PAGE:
Sandy Silver has been a one-man show for the last four years.
The Liberal MLA for Klondike was elected for the first time in 2011, in what was largely a rout for his party. Former leader Arthur Mitchell lost his seat, and the only other Liberal MLA, Darius Elias, took over as interim leader. When Elias left in 2012, Silver effectively became the party.
It wasn’t easy, he says.
“Without getting too emotional about it, it was an extremely difficult time.”
His voice breaks when he talks about how his friends in Dawson kept him going.
“‘We voted for you,’” he remembers them saying. “‘And we voted for you for a reason. Now go do your fucking job.’”
Today, that’s all changed. The transplanted Maritimer and former Dawson City math teacher now finds himself surrounded by a slew of new Liberal candidates heading into Monday’s election. And that hasn’t always been easy, either.
“The challenge was definitely letting go of control over things,” he said. “You get used to that. And then all of a sudden you attract these amazing people.… Very strong willed, positive and effective leaders in their own rights.”
The Liberal campaign had momentum long before the election was called. Silver began announcing his new candidates well over a year ago, and more flocked to the Liberal banner after Prime Minister Justin Trudeau’s sweeping victory last October.
The party has attracted a number of high-profile candidates, including former federal Green Party candidate John Streicker, Kluane First Nation Chief Mathieya Alatini and city councillor Jocelyn Curteanu.
But until the writ dropped, it was difficult to pin the Liberals down on many issues. Their popularity seemed, in part, to be driven by Silver’s charisma and the fact that they aren’t the Yukon Party or the NDP.
Silver has capitalized on that, stressing that the Liberal Party is a “big tent” that welcomes those from both the left and right.
Since the election was called on Oct. 7, however, the Liberal campaign has been somewhat lacklustre.
They started off strong, with a promise to cut corporate taxes. They addressed the carbon price issue head-on, saying they would make a federally imposed carbon tax revenue-neutral through rebate cheques, so most Yukoners would make back more than they spend. They’ve said they’ll put a moratorium on fracking for as long as they’re in office.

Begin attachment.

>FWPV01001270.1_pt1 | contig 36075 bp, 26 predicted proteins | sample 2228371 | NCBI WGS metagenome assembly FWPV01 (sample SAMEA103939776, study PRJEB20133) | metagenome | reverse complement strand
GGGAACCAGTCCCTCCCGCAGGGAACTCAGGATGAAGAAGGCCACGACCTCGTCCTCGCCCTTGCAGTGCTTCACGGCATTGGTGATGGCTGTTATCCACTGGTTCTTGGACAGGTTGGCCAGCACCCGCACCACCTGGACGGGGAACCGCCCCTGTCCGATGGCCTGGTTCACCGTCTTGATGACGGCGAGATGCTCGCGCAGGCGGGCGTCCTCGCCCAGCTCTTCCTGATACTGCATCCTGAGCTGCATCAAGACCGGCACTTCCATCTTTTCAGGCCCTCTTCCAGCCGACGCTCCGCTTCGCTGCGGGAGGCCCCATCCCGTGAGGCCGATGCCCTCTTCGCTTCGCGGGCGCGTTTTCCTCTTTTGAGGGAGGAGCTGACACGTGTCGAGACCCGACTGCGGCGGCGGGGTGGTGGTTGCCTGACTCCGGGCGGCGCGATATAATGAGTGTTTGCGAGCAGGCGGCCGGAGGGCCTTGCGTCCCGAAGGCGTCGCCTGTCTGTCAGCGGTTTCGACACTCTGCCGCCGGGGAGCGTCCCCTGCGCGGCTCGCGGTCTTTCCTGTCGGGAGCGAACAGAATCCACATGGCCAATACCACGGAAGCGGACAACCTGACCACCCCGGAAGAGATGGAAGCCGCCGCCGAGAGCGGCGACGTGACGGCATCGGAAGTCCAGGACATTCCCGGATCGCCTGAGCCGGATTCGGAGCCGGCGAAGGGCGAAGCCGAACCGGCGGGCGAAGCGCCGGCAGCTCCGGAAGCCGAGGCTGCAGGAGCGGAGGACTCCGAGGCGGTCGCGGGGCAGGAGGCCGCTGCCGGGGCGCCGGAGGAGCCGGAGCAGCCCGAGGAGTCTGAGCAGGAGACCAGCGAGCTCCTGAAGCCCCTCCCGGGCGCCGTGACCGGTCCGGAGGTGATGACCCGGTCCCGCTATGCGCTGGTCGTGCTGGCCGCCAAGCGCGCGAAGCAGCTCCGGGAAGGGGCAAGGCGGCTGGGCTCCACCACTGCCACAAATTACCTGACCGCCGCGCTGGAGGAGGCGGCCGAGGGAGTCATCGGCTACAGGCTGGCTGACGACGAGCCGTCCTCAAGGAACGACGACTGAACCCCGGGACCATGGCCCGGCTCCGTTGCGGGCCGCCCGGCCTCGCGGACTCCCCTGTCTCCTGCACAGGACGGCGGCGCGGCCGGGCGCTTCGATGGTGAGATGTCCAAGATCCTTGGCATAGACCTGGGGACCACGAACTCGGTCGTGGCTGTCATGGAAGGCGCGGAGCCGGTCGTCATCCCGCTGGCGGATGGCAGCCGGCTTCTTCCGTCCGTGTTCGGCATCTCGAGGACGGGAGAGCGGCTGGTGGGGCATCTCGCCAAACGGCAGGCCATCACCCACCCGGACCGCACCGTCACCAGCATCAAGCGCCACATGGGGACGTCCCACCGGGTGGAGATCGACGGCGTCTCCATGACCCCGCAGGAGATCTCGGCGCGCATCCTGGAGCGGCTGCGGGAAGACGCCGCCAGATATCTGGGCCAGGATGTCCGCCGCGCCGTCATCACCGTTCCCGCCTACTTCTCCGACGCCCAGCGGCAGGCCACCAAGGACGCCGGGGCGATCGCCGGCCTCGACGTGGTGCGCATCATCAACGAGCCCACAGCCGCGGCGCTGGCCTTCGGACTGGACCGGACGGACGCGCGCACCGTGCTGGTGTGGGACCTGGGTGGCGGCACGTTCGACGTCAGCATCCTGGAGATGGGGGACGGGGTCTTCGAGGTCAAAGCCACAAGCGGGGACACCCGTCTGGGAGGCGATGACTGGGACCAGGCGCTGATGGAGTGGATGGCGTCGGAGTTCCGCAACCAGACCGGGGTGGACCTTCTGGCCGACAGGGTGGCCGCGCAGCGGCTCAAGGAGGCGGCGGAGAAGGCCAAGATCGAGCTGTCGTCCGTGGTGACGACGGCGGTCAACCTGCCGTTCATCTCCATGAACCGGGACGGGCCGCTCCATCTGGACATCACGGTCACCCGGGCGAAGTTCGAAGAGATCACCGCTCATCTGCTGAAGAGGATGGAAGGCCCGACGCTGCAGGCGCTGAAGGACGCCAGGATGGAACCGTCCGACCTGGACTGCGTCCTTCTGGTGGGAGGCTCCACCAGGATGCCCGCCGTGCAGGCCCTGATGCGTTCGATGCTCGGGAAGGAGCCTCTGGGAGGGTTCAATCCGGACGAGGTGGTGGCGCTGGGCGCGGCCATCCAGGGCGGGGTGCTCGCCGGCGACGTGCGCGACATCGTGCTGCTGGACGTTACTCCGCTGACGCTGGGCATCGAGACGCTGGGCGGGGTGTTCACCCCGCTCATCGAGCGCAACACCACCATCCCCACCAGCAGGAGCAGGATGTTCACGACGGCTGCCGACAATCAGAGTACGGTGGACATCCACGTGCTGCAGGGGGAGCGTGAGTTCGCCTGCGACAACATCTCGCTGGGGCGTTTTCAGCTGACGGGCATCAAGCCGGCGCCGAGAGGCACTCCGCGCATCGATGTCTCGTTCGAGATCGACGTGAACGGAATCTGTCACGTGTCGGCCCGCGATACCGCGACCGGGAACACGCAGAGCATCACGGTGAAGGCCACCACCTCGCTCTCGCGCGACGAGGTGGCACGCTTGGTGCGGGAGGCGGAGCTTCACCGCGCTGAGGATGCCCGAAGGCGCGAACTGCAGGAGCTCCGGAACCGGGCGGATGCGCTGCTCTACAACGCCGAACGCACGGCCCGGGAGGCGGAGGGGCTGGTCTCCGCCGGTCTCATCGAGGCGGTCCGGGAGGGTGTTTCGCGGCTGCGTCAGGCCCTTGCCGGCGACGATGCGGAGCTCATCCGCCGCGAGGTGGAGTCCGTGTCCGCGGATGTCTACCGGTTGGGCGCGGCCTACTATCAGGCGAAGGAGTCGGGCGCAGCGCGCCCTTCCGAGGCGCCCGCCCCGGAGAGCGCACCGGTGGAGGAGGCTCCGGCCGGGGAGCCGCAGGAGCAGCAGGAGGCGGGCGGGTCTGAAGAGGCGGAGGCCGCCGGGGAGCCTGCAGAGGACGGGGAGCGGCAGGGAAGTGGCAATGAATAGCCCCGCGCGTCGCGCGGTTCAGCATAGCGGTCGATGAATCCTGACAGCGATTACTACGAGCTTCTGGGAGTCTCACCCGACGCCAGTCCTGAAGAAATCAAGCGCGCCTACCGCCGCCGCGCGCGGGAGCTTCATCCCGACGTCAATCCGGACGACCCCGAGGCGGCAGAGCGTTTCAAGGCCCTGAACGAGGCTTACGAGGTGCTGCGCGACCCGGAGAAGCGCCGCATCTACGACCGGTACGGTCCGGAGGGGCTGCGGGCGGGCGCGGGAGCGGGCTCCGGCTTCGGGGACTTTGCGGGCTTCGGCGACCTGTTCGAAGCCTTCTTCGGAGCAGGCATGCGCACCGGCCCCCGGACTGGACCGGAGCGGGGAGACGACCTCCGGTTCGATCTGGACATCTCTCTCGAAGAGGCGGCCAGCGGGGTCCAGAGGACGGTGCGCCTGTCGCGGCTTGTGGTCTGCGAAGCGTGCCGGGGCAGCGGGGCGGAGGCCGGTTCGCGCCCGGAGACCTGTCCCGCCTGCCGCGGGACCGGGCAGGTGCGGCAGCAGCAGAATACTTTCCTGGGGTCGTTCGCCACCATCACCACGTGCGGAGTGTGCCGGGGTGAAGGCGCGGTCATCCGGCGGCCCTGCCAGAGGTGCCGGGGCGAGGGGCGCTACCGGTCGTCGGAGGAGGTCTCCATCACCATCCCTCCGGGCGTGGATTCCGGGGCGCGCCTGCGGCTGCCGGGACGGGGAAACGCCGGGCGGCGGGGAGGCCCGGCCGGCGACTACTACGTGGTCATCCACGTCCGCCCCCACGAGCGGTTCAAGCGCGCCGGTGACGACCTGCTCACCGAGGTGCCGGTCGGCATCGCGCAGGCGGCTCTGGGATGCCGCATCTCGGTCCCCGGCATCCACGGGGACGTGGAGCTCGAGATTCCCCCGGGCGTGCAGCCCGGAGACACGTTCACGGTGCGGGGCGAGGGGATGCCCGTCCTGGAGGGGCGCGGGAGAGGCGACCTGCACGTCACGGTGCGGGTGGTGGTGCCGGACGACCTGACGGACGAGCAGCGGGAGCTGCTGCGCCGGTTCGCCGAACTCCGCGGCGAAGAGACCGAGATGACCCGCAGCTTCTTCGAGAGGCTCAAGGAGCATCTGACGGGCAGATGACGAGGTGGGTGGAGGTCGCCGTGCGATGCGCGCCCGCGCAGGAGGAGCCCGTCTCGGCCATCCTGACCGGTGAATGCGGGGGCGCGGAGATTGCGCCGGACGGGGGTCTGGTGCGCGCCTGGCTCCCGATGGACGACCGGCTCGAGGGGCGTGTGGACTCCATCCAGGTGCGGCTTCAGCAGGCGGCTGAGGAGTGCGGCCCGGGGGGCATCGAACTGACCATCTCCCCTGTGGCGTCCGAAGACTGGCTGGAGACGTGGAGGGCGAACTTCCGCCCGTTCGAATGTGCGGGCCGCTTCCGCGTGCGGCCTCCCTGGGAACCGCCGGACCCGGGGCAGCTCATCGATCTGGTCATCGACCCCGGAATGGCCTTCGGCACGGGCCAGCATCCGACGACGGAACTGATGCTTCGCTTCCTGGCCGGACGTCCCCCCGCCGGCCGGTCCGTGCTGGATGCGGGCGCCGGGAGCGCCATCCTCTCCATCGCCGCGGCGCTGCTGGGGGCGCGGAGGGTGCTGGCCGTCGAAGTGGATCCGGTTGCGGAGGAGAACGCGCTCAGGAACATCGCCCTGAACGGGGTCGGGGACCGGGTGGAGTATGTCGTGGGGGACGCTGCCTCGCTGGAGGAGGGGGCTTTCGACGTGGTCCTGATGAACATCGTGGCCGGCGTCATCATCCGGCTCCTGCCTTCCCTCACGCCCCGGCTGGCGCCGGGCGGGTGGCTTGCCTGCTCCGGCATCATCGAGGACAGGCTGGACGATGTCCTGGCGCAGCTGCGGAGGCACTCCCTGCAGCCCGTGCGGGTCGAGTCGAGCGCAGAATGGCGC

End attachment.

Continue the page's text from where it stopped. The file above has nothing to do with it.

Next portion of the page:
But most of their recent announcements haven’t had the flair of the Yukon Party’s promise to build a new outdoor sports complex in Whitehorse or the NDP’s pledge to raise minimum wage to $15.
They’ve promised to raise the ceiling for the small business investment tax credit from $1 million to $5 million. They’ve said all government construction contracts will be tendered well before the summer season.
Like all the major parties, they promised to pave the Dawson City airport runway. They plan to spend up to $30 million a year on energy retrofits. And they say they will meet with all First Nations chiefs within 30 days of forming government.
But they’ve been vague about their plans to promote renewable energy development or the mining industry. Instead, they often talk about the need for more consultation.
Silver casts this as a strength, saying the Liberals have avoided making “grandiose promises.”
The Liberals do seem to have taken fewer potshots than the other parties as the election nears. But in running a positive campaign, they’ve allowed the Yukon Party to suggest they want a carbon tax to make everything more expensive, and the NDP to suggest they’ll flip-flop on fracking.
Still, every poll conducted in the last year has shown the Liberals in the lead or neck-and-neck with the Yukon Party, suggesting they could be on their way to forming the second Liberal government this territory has seen.
If that happens, it will mean a steep learning curve for all of Silver’s rookie candidates, though he is quick to point out that a number of them have experience in government, including five current and former First Nation chiefs and Whitehorse city councillors.
“They’re all cabinet minister material,” he said during a podcast interview with the News.
But the party has arguably shown its inexperience in the last week, with Whitehorse Centre candidate Tamara Goeppel saying she may not give back the 10 proxy voting forms she helped homeless people fill out, apparently breaching the Elections Act, even as the party’s campaign chair said she was in the wrong.
What impact that incident and the ensuing RCMP investigation will have on the party’s chances remains to be seen.
Still, Silver says the Liberals have what it takes to govern, with their diverse backgrounds and varying political stripes. And he says he’s ready to lead the team, despite the “growing pains.”
“I want to give back,” he said. “So that was the whole point from the beginning, was to give back to a community that’s given me so much.
“We need to change the way we do politics in the Yukon. We need to create a more united voice, and if that’s something that the Yukon Liberals under my leadership as premier can do, then that’s a legacy that I will accept, absolutely, and work very hard to achieve.”
Contact Maura Forrest at firstname.lastname@example.org